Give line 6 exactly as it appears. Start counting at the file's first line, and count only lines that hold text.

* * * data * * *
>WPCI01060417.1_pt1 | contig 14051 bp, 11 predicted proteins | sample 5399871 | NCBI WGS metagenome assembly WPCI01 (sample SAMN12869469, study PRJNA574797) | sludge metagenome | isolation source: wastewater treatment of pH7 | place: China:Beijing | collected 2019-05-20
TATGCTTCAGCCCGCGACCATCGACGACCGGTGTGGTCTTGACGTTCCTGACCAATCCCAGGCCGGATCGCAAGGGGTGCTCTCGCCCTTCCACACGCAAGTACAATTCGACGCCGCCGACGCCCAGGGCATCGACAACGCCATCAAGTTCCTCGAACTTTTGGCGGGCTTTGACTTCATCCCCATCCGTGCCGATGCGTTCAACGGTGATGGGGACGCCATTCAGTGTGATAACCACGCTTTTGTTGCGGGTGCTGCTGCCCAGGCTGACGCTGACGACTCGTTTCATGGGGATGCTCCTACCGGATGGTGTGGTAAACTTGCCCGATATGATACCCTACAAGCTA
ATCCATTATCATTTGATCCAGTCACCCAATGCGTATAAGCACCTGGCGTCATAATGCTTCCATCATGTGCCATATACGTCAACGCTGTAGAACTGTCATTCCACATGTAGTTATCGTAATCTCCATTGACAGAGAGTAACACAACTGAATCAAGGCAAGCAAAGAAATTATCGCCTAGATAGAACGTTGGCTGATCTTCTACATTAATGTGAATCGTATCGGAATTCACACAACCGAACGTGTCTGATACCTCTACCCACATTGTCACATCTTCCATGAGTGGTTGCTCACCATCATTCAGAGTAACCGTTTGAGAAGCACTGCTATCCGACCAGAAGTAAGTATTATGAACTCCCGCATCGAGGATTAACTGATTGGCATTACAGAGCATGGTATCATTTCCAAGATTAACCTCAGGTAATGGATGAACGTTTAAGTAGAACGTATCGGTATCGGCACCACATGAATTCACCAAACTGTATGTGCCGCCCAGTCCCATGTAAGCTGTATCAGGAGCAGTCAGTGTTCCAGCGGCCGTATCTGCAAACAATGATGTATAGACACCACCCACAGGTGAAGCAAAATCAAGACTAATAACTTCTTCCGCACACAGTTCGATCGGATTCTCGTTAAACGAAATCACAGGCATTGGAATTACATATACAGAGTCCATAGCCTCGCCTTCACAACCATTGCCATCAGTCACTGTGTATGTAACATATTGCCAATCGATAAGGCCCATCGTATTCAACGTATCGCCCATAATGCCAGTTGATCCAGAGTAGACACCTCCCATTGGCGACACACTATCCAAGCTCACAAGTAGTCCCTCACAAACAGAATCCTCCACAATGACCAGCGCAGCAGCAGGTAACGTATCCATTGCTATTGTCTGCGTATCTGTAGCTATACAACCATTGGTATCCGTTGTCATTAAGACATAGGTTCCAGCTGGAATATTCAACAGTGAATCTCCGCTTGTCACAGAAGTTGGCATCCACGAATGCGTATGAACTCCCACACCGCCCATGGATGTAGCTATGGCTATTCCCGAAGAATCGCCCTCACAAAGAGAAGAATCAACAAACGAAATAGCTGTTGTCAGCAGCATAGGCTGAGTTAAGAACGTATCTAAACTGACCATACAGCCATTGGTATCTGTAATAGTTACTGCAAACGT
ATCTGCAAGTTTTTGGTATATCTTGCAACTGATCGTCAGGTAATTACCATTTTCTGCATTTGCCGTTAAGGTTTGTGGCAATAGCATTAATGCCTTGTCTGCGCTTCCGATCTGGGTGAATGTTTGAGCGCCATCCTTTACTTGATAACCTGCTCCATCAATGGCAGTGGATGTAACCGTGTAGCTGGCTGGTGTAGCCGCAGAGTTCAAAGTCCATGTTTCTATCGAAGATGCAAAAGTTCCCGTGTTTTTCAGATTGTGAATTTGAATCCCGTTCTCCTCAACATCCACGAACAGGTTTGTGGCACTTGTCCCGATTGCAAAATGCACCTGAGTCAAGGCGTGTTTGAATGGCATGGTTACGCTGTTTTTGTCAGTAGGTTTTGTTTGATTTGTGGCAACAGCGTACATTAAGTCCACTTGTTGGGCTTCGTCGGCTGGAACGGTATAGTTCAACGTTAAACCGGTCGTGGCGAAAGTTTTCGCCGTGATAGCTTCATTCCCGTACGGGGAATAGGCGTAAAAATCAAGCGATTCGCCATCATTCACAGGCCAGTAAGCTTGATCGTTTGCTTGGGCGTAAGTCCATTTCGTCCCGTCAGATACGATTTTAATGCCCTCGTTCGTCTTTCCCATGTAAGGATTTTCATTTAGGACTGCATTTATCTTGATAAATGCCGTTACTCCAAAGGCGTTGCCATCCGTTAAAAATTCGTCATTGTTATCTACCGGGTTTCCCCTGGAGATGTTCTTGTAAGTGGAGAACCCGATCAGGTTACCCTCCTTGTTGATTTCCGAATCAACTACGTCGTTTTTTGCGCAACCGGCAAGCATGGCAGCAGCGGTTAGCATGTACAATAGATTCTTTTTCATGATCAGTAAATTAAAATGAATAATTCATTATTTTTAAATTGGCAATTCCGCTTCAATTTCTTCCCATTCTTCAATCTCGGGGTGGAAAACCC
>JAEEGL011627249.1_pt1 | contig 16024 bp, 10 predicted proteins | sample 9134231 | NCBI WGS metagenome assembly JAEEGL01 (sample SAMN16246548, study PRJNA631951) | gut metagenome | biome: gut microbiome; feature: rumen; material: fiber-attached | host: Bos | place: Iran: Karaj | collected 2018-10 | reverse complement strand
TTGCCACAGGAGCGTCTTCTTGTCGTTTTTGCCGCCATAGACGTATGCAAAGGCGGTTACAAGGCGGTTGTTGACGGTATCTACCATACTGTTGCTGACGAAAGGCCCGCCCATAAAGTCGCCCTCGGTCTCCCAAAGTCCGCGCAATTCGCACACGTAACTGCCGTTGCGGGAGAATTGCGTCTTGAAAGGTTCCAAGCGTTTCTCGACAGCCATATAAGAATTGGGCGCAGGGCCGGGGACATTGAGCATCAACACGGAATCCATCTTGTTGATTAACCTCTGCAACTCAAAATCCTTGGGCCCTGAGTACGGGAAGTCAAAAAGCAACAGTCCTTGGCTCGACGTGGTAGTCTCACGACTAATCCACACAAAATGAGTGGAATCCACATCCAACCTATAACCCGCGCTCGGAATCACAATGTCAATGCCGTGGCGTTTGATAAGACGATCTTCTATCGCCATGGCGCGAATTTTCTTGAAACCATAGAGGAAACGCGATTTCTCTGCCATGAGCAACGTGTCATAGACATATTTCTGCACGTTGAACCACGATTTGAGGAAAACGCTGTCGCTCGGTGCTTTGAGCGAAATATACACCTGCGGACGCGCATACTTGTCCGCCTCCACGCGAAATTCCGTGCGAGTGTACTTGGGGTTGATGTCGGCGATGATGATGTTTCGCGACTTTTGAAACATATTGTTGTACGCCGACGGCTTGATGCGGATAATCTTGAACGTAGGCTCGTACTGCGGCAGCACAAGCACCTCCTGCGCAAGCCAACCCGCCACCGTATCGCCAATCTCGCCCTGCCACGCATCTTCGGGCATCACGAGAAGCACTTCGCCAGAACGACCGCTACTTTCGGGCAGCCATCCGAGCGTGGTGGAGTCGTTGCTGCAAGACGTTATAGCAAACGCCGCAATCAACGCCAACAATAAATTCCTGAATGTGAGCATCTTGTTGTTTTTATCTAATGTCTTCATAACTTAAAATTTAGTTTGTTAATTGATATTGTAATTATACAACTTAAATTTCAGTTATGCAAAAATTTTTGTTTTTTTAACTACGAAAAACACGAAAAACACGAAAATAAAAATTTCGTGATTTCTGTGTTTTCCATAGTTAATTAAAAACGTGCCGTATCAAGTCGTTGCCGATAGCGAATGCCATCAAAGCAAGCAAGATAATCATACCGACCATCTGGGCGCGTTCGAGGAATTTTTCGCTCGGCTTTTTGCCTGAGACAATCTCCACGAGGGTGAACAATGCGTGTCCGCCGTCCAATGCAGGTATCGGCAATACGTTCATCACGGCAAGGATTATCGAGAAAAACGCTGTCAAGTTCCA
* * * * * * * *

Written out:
TTGCCACAGGAGCGTCTTCTTGTCGTTTTTGCCGCCATAGACGTATGCAAAGGCGGTTACAAGGCGGTTGTTGACGGTATCTACCATACTGTTGCTGACGAAAGGCCCGCCCATAAAGTCGCCCTCGGTCTCCCAAAGTCCGCGCAATTCGCACACGTAACTGCCGTTGCGGGAGAATTGCGTCTTGAAAGGTTCCAAGCGTTTCTCGACAGCCATATAAGAATTGGGCGCAGGGCCGGGGACATTGAGCATCAACACGGAATCCATCTTGTTGATTAACCTCTGCAACTCAAAATCCTTGGGCCCTGAGTACGGGAAGTCAAAAAGCAACAGTCCTTGGCTCGACGTGGTAGTCTCACGACTAATCCACACAAAATGAGTGGAATCCACATCCAACCTATAACCCGCGCTCGGAATCACAATGTCAATGCCGTGGCGTTTGATAAGACGATCTTCTATCGCCATGGCGCGAATTTTCTTGAAACCATAGAGGAAACGCGATTTCTCTGCCATGAGCAACGTGTCATAGACATATTTCTGCACGTTGAACCACGATTTGAGGAAAACGCTGTCGCTCGGTGCTTTGAGCGAAATATACACCTGCGGACGCGCATACTTGTCCGCCTCCACGCGAAATTCCGTGCGAGTGTACTTGGGGTTGATGTCGGCGATGATGATGTTTCGCGACTTTTGAAACATATTGTTGTACGCCGACGGCTTGATGCGGATAATCTTGAACGTAGGCTCGTACTGCGGCAGCACAAGCACCTCCTGCGCAAGCCAACCCGCCACCGTATCGCCAATCTCGCCCTGCCACGCATCTTCGGGCATCACGAGAAGCACTTCGCCAGAACGACCGCTACTTTCGGGCAGCCATCCGAGCGTGGTGGAGTCGTTGCTGCAAGACGTTATAGCAAACGCCGCAATCAACGCCAACAATAAATTCCTGAATGTGAGCATCTTGTTGTTTTTATCTAATGTCTTCATAACTTAAAATTTAGTTTGTTAATTGATATTGTAATTATACAACTTAAATTTCAGTTATGCAAAAATTTTTGTTTTTTTAACTACGAAAAACACGAAAAACACGAAAATAAAAATTTCGTGATTTCTGTGTTTTCCATAGTTAATTAAAAACGTGCCGTATCAAGTCGTTGCCGATAGCGAATGCCATCAAAGCAAGCAAGATAATCATACCGACCATCTGGGCGCGTTCGAGGAATTTTTCGCTCGGCTTTTTGCCTGAGACAATCTCCACGAGGGTGAACAATGCGTGTCCGCCGTCCAATGCAGGTATCGGCAATACGTTCATCACGGCAAGGATTATCGAGAAAAACGCTGTCAAGTTCCA